Who Has the Slowest LTE Speeds in the U.S. -- and Why?

All LTE networks -- just like all countries -- are not alike.

Dan Radovsky
Dan Radovsky
Feb 14, 2013 at 6:00PM
Technology and Telecom

A recent report from network testing company OpenSignal has some surprising news, not only about which countries with widespread and mature LTE networks give their citizens the fastest -- and slowest -- LTE download speeds, but also which networks in those countries are the greyhounds and which ones are the relative slugs.

It should be noted that OpenSignal's testing did not measure a network's technical speed limits. It measured the actual speeds recorded by users' handsets, and not all handsets can download at the same speeds.

First, the good news: the U.S. does not have the slowest average LTE download speeds. The Teddy Roosevelt Award goes to Japan as the ninth-fastest LTE country with an average speed of 7.1 Mbps.

The bad news is that the U.S. is only No. 8 with a 9.6 average speed, a speed less than half what the inhabitants of Sweden -- the first country to roll out an LTE network and the country with the fastest download speeds (22.1 Mbps) -- can expect.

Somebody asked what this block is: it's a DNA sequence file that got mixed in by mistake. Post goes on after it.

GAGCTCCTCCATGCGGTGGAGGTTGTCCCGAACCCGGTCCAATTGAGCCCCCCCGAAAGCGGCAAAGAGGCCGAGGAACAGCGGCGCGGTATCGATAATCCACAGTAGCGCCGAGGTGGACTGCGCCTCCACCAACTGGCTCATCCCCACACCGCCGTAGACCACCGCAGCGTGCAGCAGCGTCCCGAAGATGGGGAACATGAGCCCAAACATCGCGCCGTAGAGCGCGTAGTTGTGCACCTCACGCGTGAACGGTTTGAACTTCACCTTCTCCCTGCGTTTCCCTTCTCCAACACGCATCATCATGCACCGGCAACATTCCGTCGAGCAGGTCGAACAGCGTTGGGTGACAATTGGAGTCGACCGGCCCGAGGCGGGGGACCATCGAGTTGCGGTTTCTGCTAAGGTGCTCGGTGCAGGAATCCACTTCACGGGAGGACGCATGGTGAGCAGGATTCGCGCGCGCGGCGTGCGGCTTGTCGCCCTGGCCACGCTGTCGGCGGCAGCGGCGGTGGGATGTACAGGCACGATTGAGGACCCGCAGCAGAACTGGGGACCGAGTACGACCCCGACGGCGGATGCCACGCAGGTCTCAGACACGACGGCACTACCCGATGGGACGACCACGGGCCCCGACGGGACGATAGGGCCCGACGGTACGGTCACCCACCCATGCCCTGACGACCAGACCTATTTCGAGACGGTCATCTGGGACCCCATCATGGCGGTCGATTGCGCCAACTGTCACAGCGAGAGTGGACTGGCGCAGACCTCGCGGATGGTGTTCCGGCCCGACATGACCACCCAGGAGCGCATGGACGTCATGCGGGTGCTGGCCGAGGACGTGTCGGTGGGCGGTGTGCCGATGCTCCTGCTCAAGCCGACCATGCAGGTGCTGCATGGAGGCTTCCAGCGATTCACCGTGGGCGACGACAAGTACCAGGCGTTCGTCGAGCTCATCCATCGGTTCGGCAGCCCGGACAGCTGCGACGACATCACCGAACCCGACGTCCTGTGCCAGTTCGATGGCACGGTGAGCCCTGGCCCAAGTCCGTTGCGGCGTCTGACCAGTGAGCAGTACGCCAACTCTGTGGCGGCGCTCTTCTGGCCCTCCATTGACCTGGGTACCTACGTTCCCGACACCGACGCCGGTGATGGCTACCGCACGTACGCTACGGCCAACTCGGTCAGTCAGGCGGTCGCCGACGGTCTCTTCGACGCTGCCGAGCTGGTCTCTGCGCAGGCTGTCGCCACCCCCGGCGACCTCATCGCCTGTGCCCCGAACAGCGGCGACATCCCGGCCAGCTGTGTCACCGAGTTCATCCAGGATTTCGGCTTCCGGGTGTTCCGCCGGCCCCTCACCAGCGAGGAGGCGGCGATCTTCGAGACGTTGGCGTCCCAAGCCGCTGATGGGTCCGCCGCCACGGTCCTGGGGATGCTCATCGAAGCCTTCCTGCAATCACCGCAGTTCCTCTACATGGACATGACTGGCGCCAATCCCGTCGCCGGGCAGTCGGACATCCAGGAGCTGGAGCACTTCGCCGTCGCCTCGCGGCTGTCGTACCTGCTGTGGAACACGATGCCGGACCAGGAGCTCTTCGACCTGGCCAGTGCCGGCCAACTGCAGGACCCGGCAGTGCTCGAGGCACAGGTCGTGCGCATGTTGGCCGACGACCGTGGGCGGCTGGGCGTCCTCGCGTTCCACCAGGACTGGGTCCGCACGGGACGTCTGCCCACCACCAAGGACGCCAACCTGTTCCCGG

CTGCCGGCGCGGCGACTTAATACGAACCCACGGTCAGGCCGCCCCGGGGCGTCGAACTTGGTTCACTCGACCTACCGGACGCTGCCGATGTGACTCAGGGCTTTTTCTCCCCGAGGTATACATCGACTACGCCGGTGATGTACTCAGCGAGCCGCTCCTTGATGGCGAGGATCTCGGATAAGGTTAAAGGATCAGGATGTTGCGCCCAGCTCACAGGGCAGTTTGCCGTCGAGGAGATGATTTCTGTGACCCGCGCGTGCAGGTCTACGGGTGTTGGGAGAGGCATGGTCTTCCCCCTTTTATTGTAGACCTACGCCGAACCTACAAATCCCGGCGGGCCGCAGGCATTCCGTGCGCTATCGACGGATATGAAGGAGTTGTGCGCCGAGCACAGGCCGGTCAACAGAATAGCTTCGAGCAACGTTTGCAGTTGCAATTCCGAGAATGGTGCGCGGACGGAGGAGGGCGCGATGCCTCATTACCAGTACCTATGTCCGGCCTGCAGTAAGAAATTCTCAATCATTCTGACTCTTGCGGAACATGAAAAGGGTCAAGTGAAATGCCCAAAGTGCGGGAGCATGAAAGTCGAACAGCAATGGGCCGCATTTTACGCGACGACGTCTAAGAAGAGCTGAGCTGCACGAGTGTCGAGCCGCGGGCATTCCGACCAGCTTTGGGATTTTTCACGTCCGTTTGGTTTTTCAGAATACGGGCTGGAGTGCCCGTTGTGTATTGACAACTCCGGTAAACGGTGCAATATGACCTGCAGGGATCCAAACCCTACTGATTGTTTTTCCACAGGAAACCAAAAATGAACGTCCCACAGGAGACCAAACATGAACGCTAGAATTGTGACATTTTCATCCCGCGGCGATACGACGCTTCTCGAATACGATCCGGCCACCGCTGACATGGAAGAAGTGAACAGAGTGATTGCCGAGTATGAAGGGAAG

Here is the breakdown of the U.S. network LTE download speeds:

  1. AT&T, 13 Mbps
  2. Verizon, 10 Mbps
  3. Sprint Nextel, 7.7 Mbps
  4. MetroPCS (NASDAQ:TMUS), 1.2 Mbps

The obvious outlier here is MetroPCS, and the obvious question is: Why?

According to OpenSignal, part of the reason for MetroPCS' poor showing is that users of MetroPCS' prepaid no-contract network are using LTE devices with lower specifications. That is, their handsets could not take advantage of an ultra -fast LTE network, even if one were there.

Another part of the story is that MetroPCS' LTE speeds are constrained by its 5 MHz channel. The 20 MHz channels used by most U.S. carriers have a much greater speed potential.

Other factors that can impact a network's download speeds are a country's population density. Faster LTE speeds are found in areas where people are concentrated in urban areas. Countries like the U.S., with large sparsely populated areas -- and the networks that serve less concentrated populations -- would not perform as well.

However, that can't always be the reason for slower speeds. Japan is one of the more densely populated countries at 836 people per square mile, and Sweden is one of the more sparsely populated countries at 57 people per square mile.

An important thing to keep in mind regarding MetroPCS and its LTE network is its upcoming merger with T-Mobile USA. T-Mobile is planning its own LTE network in 2013 and both companies' networks will have to merge, too. That will obviously have an effect on LTE download speeds, but how is to be determined. However, it doesn't seem likely MetroPCS' speeds could go much lower.